The Cooma Monaro Railway had its origins in a public meeting in 1992, when a group of local people decided to restore the station, which had fallen into disrepair since the closure of the line beyond Canberra some 4 years before. As you can see from this photo of the station after their restoration, they accomplished their aim very well.
Looking for new challenges, it was resolved to try and set up a Tourist Railway. Several alternatives were explored without success, and then came a stroke of luck. Four of the venerable CPH Railmotors, so long the backbone of country branch line and outer Sydney operations, became available at nearby Tumut. Brought to Cooma progressively from April 1994 on the back of lowloaders, they were a sorry sight. We were delighted when long time member Ron Geeves provided us with a collection of photos of the railway's formative days. A selection of these photos follow, depicting two of the pivotal moments in the transformation of the CMR from a dream to a reality.
Firstly, April 1994 - railmotor CPH6 and trailer car CTH55 arrive from Tumut.
Secondly, January 1995 - railmotors CPH22 and CPH8 arrive at their new home.
As evident from the photos, the CPHs were in a pretty sorry state. However,some remarkable talent and determination was contained within the small group, and restoration proceeded at a good pace. (See our Ed Ironside page for a tribute to the mainspring of the restoration effort).
Four years pass. Many a long day is spent in the freezing cold shed (still open to the elements). But thanks to the unstinting dedication of a few, the goal is realised. One by one, three of the four CPHs, two motors and a trailer car, emerge from the shed in pristine condition.
Finally, negotiations proceeded with State Rail to obtain the right to run on the line from Cooma towards Canberra. Again, fortune favoured the group, and, with extensive work by committee members, permission was granted just in time to commence commercial operations in conjunction with the Cooma Jockey Club's race meeting on December 5th, 1998.
First Run - Breaking the Tape
For much of its long history, Cooma Yard was a bustling place. Following are a few views of activities over the years.
One such great piece of history we received from Keith Bennett, in the form of this photo of a rather active Cooma Yard, date unspecified.
The two young gentlemen on the trike seem to be enjoying themselves. It is very interesting for anyone who is familiar with Cooma Yard and its surroundings today to compare it to the photo. Outside the yard has changed considerably, but the yard itself remains much as it is shown here.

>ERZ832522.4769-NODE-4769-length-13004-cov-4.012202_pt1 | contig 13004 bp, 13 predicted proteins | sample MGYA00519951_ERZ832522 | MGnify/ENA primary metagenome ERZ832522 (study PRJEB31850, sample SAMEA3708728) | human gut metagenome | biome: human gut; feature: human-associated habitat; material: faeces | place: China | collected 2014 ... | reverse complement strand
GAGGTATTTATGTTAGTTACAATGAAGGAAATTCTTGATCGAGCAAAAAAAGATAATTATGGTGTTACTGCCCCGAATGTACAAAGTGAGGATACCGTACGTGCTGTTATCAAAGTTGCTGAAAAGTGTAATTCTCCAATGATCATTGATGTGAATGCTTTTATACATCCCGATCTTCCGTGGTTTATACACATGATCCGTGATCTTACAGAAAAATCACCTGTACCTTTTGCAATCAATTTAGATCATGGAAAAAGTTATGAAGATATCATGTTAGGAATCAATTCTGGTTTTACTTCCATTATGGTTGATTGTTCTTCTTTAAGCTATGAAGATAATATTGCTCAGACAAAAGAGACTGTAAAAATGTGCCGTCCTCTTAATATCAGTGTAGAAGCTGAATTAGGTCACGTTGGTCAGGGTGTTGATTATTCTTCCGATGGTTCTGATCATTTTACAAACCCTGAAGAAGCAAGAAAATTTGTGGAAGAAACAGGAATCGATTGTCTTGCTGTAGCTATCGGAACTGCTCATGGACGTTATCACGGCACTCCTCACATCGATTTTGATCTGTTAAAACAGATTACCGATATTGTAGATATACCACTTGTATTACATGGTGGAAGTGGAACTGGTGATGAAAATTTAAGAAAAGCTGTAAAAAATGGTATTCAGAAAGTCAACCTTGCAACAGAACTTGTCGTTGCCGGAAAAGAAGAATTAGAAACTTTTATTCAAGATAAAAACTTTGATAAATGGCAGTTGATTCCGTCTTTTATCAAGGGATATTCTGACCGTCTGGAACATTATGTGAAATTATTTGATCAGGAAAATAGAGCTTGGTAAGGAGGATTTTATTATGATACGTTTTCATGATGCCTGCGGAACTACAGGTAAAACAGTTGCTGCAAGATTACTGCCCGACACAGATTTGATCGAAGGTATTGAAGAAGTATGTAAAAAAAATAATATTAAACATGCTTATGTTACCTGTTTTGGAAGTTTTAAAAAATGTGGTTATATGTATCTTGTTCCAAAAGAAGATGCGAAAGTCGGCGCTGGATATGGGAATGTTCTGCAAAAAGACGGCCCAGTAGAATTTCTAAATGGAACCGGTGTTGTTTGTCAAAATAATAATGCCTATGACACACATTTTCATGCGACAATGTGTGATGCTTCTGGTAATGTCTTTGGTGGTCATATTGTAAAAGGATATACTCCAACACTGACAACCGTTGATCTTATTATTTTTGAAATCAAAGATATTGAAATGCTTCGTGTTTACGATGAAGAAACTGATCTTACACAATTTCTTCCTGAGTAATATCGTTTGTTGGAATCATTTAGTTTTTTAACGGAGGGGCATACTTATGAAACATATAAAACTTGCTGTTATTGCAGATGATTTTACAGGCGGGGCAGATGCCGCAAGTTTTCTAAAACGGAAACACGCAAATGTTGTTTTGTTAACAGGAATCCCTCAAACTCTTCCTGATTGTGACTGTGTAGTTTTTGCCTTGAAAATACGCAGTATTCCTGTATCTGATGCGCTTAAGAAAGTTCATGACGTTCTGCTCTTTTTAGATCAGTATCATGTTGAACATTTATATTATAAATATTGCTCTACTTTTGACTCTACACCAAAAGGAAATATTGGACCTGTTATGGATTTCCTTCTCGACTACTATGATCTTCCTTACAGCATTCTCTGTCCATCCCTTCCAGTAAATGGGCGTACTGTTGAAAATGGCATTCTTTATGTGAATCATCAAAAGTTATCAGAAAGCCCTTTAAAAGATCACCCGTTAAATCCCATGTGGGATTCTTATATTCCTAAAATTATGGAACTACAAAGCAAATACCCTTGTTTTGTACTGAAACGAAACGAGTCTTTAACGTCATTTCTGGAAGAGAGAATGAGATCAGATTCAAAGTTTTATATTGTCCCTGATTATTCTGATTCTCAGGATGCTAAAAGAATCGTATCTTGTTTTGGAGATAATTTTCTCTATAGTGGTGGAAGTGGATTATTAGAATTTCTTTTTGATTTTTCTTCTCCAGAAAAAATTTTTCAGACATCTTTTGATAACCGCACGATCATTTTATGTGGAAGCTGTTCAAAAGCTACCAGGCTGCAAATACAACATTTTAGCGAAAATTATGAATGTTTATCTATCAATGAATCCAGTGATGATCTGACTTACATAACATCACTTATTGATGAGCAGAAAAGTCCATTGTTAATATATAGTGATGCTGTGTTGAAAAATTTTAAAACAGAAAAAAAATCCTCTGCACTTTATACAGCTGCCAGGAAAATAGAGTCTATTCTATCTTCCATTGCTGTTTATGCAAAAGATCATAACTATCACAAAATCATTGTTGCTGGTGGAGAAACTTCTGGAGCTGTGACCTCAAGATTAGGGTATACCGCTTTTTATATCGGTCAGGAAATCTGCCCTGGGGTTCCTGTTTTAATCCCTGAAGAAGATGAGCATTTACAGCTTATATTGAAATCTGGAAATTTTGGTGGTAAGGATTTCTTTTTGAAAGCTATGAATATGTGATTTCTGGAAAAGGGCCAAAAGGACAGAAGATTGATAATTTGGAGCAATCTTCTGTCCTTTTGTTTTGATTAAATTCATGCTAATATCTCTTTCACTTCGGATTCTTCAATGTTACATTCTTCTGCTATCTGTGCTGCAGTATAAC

The next photo shows 3325 taking on coal at the coal stage in Cooma yard. The occasion was an ARHS tour train visit on Saturday 23 September 1966. The whole business of supplying coal to steam engines was one of manual labour. The coal stage was filled by shoveling coal from S trucks and then in turn it had to be shoveled up into the engine's tender. The photo also illustrates the operation of the doors on the other end of the shed, allowing access to the stage and the two sidings behind. Our thanks to Peter Neve for supplying the photo from his extensive collection.
A 1980's Look at the Cooma Rail Precinct
The photos you see below were sent to us by Tony Woodland, who took them in September 1983. They show 4808 and a mixed freight service at the platform, a tanker wagon in the platform siding at the Bombala end and a yard virtually unchanged from its appearance today. These scenes are interesting to those of us used to seeing only CPH railmotors in the yard. The consist of the mixed freight is instructive for the CMR, as we are interested in obtaining a few goods wagons to join our 'trackwork special' L trucks in the yard.
Below is an interesting picture sent to us by local historian Wendy Hain (thanks Wendy!), that shows some of the history of our northern terminus, Chakola. The photo, taken in 1968, depicts sheep from nearby Dromore loading at the ramp, which still exists at the southern end of the station. It's a pity that the ramp isn't in the same condition now! At some stage in the future, CMR would like to obtain a double decker sheep wagon and position it alongside a rebuilt ramp as a memorial to those days.
CMR plans to have this and other pictures displayed on a board in the Chakola station building sometime soon.